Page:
Oligosaccharide microheterogeneity of the murine major histocompatibility antigens. Reproducible site-specific patterns of sialylation and branching in asparagine-linked oligosaccharides

S. J. Swiedler, J. H. Freed, A. L. Tarentino, T. H. Plummer, Gerald Warren Hart

Research output: Contribution to journalArticle

Abstract

The influence of peptide structure of endogenous cell-surface glycoproteins on the branching and sialylation of their asparagine-linked oligosaccharides was evaluated in a murine B cell lymphoma, AKTB-1b. This cell line simultaneously synthesizes two classes of major histocompatibility antigens that, within each class, share a high degree of amino acid sequence homology and possess potential N-linked glycosylation sites at invariant positions. [3H]Mannose-labeled oligosaccharides were released from each of 11 purified glycosylation sites by the almond peptide:N-glycosidase and analyzed by a variety of chromatographic procedures and glycosidase treatments. The data indicate: 1) a unique distribution of oligosaccharide structures is present at each glycosylation site; 2) each site-specific oligosaccharide pattern is highly reproducible, independent of the number of in vivo tumor passages. The heavy chain of the class I antigens, H-2K(k) and H-2D(k) contain two and three sites, respectively, in which biantennary structures predominate. However, each site varies with respect to the extent of sialylation and the proportions of more highly branched structures present. The class II antigens, I-A(k) and I-E(k), each contain an α-chain site toward the N terminus and a single β-chain site where the overall extent of sialylation is similar, yet the distributions of antennary structures are dramatically different for each. The α-chains of each class II antigen also contain a more C-terminal underglycosylated site where sialylation and branching are reduced to differing degrees depending upon the site. The influence of peptide structure on oligosaccharide microheterogeneity is manifest at two levels. First, the overall distributions of oligosaccharides at corresponding sites on structurally related glycoproteins are similar. Second, the specific 'fingerprint' of sialylation and branching patterns at a particular site are reproducibly unique. These data suggest that subtle changes in peptide structure are reflected in the extent of sialylation and branching of oligosaccharides found at corresponding glycosylation sites of structurally related glycoproteins.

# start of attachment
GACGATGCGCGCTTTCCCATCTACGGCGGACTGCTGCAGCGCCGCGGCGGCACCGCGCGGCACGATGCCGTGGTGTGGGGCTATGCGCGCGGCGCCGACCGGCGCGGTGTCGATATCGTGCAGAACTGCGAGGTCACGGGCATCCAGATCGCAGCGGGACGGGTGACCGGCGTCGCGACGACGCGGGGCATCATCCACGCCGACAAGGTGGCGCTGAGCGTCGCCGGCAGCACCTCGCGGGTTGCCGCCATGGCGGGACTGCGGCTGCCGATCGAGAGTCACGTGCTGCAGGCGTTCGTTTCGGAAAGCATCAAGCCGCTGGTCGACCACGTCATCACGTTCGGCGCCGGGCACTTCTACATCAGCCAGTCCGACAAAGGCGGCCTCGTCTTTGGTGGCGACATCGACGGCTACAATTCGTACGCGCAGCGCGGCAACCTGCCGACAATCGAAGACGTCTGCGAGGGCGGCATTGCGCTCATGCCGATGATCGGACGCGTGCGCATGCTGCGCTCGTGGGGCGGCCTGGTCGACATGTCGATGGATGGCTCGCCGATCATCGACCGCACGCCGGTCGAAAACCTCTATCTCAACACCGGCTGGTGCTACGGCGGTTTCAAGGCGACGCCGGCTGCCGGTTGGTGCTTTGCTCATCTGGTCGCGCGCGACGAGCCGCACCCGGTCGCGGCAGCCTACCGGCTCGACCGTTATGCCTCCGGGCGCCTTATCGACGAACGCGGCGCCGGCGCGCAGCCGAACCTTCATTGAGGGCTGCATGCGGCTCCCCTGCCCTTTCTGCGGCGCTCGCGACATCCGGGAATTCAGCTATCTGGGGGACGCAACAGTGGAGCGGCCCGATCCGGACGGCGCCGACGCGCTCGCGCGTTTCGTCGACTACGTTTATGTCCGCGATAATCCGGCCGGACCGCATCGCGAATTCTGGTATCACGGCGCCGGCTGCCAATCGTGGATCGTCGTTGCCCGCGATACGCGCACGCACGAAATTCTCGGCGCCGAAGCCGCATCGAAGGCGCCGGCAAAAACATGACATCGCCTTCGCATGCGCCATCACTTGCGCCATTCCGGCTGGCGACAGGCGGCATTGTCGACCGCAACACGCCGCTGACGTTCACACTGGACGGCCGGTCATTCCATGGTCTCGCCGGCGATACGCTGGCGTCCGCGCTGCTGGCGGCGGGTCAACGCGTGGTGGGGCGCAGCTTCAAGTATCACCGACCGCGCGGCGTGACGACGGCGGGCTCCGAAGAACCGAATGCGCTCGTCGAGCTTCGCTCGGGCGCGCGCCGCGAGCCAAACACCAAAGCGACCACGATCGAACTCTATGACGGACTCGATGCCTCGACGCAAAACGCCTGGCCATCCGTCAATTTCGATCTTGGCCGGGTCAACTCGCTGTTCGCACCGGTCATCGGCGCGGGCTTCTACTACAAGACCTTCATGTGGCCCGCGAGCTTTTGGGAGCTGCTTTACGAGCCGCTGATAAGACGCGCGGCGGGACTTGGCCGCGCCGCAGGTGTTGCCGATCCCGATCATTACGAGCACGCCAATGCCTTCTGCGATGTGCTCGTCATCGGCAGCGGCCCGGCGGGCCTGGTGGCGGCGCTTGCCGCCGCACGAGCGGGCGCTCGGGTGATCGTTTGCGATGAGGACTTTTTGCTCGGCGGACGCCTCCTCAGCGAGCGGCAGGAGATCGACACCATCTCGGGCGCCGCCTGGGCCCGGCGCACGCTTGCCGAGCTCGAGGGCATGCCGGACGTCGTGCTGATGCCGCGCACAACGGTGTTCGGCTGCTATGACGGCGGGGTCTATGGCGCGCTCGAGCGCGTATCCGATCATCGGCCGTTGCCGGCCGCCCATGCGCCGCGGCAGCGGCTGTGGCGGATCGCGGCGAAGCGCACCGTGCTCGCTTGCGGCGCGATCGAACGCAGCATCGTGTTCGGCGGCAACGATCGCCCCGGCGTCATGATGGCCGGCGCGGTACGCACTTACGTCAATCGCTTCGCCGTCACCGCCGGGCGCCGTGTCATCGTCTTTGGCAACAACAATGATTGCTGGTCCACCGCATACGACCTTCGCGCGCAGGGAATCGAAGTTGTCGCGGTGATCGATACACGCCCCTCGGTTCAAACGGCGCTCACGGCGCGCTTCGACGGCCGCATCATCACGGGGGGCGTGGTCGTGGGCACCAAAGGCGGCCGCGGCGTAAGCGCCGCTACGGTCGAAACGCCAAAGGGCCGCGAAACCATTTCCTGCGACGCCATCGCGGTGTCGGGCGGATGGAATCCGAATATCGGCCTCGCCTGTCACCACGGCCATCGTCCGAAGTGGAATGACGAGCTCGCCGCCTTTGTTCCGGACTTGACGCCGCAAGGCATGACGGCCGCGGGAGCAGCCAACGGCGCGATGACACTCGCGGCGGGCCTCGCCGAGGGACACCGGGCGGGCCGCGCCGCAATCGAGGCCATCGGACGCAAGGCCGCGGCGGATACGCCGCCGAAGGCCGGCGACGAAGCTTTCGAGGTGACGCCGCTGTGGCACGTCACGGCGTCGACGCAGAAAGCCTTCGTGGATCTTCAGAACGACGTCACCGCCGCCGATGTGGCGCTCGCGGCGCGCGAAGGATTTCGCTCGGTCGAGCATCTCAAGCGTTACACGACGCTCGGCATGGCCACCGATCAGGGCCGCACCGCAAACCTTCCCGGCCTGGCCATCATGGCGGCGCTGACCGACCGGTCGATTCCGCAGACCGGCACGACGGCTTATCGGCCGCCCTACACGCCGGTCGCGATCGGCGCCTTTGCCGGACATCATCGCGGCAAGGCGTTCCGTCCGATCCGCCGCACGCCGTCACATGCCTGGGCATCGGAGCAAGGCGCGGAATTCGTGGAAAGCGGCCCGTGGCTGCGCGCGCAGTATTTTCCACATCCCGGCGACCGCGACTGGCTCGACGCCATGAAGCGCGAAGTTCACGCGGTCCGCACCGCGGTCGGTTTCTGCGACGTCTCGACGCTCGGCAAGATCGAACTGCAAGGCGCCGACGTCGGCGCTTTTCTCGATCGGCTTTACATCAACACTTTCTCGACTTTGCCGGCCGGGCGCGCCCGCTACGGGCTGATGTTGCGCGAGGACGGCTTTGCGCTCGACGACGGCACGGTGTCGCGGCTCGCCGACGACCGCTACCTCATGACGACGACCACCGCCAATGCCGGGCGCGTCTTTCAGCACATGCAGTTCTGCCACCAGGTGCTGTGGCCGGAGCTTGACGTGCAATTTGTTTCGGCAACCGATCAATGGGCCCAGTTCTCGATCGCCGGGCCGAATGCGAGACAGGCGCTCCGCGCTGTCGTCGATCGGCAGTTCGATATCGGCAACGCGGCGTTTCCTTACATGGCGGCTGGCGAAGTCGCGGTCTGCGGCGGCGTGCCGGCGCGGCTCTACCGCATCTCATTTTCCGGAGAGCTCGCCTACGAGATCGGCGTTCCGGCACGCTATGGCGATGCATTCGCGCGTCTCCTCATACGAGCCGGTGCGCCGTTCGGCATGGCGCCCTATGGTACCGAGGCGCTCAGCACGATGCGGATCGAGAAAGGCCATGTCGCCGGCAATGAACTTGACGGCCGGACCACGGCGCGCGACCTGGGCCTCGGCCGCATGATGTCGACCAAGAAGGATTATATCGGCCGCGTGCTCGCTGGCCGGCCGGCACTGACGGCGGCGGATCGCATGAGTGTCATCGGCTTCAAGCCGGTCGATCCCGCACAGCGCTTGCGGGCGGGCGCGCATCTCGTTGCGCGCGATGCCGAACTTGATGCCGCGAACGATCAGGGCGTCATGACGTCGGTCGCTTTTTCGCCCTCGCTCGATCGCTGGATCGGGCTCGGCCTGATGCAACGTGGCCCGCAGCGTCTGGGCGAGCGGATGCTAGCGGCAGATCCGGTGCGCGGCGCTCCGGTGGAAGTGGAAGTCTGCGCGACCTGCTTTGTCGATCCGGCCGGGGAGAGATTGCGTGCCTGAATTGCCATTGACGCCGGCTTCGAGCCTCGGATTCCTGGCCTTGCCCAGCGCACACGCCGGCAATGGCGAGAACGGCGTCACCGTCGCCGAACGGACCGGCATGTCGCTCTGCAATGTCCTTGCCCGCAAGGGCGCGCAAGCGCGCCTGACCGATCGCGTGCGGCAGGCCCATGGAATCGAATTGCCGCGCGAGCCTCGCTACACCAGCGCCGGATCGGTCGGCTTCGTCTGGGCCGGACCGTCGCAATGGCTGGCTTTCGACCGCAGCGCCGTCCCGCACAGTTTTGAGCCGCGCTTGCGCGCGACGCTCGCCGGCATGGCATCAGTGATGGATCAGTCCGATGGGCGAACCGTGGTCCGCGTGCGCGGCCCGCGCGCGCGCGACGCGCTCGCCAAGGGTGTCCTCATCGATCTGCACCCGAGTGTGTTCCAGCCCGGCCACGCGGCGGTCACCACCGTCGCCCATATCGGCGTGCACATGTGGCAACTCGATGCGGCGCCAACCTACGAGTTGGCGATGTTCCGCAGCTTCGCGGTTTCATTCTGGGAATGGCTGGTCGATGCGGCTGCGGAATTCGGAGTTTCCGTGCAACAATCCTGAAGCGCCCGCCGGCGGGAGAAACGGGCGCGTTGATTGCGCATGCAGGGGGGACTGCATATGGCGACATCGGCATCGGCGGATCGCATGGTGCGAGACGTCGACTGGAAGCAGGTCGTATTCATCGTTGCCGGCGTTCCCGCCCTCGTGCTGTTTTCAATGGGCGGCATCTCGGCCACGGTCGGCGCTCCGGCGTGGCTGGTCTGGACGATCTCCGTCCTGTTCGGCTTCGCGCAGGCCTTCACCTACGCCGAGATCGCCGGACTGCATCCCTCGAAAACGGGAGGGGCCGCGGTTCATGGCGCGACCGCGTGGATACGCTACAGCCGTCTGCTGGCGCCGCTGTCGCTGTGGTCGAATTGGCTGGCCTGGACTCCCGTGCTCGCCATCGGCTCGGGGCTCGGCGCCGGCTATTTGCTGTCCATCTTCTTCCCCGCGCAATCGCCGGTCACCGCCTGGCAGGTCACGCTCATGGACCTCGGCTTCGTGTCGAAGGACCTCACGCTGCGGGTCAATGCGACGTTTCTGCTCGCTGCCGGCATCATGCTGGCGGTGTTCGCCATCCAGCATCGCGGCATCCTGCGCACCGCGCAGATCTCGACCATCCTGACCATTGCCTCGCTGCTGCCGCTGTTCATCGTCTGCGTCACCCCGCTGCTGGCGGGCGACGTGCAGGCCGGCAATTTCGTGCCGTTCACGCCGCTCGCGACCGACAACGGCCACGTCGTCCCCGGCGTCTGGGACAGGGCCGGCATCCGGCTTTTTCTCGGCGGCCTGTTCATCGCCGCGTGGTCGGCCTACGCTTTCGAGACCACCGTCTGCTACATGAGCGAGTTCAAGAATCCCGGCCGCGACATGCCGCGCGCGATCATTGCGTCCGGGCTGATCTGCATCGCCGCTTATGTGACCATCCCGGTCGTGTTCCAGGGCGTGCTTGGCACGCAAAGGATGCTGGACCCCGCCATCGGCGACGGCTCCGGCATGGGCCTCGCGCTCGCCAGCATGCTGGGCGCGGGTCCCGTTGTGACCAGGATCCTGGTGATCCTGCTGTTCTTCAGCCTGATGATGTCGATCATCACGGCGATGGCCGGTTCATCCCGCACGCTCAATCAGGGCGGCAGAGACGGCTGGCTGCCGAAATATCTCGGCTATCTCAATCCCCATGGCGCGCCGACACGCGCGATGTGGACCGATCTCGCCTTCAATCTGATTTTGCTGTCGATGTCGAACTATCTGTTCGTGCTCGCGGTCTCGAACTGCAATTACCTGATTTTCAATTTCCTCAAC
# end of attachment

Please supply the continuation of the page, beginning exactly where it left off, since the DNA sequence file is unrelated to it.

Original languageEnglish (US)
Pages (from-to)4046-4054
Number of pages9
JournalJournal of Biological Chemistry
Volume260
Issue number7
StatePublished - 1985
Externally publishedYes

ASJC Scopus subject areas

  • Biochemistry

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